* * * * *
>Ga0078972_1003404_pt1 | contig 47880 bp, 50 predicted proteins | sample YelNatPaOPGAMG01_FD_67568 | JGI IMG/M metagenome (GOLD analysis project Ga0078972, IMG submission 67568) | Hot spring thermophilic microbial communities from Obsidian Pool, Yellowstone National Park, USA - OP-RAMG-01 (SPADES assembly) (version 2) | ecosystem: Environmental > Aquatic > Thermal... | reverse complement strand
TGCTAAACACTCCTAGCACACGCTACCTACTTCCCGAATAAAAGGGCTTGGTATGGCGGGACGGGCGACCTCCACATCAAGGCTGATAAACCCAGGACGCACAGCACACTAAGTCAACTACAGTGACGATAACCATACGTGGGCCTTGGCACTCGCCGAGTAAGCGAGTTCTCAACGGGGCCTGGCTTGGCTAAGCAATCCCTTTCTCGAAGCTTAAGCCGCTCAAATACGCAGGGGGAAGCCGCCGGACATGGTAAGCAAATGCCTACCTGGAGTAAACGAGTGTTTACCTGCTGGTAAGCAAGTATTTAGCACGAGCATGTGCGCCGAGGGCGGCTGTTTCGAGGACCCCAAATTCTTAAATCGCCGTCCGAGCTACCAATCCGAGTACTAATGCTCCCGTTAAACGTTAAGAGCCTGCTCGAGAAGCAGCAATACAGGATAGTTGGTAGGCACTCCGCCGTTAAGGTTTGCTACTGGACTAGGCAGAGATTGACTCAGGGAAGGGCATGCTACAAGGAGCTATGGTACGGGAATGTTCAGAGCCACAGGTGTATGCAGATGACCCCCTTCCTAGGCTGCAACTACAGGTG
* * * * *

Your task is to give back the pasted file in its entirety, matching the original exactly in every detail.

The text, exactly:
>Ga0078972_1003404_pt1 | contig 47880 bp, 50 predicted proteins | sample YelNatPaOPGAMG01_FD_67568 | JGI IMG/M metagenome (GOLD analysis project Ga0078972, IMG submission 67568) | Hot spring thermophilic microbial communities from Obsidian Pool, Yellowstone National Park, USA - OP-RAMG-01 (SPADES assembly) (version 2) | ecosystem: Environmental > Aquatic > Thermal... | reverse complement strand
TGCTAAACACTCCTAGCACACGCTACCTACTTCCCGAATAAAAGGGCTTGGTATGGCGGGACGGGCGACCTCCACATCAAGGCTGATAAACCCAGGACGCACAGCACACTAAGTCAACTACAGTGACGATAACCATACGTGGGCCTTGGCACTCGCCGAGTAAGCGAGTTCTCAACGGGGCCTGGCTTGGCTAAGCAATCCCTTTCTCGAAGCTTAAGCCGCTCAAATACGCAGGGGGAAGCCGCCGGACATGGTAAGCAAATGCCTACCTGGAGTAAACGAGTGTTTACCTGCTGGTAAGCAAGTATTTAGCACGAGCATGTGCGCCGAGGGCGGCTGTTTCGAGGACCCCAAATTCTTAAATCGCCGTCCGAGCTACCAATCCGAGTACTAATGCTCCCGTTAAACGTTAAGAGCCTGCTCGAGAAGCAGCAATACAGGATAGTTGGTAGGCACTCCGCCGTTAAGGTTTGCTACTGGACTAGGCAGAGATTGACTCAGGGAAGGGCATGCTACAAGGAGCTATGGTACGGGAATGTTCAGAGCCACAGGTGTATGCAGATGACCCCCTTCCTAGGCTGCAACTACAGGTG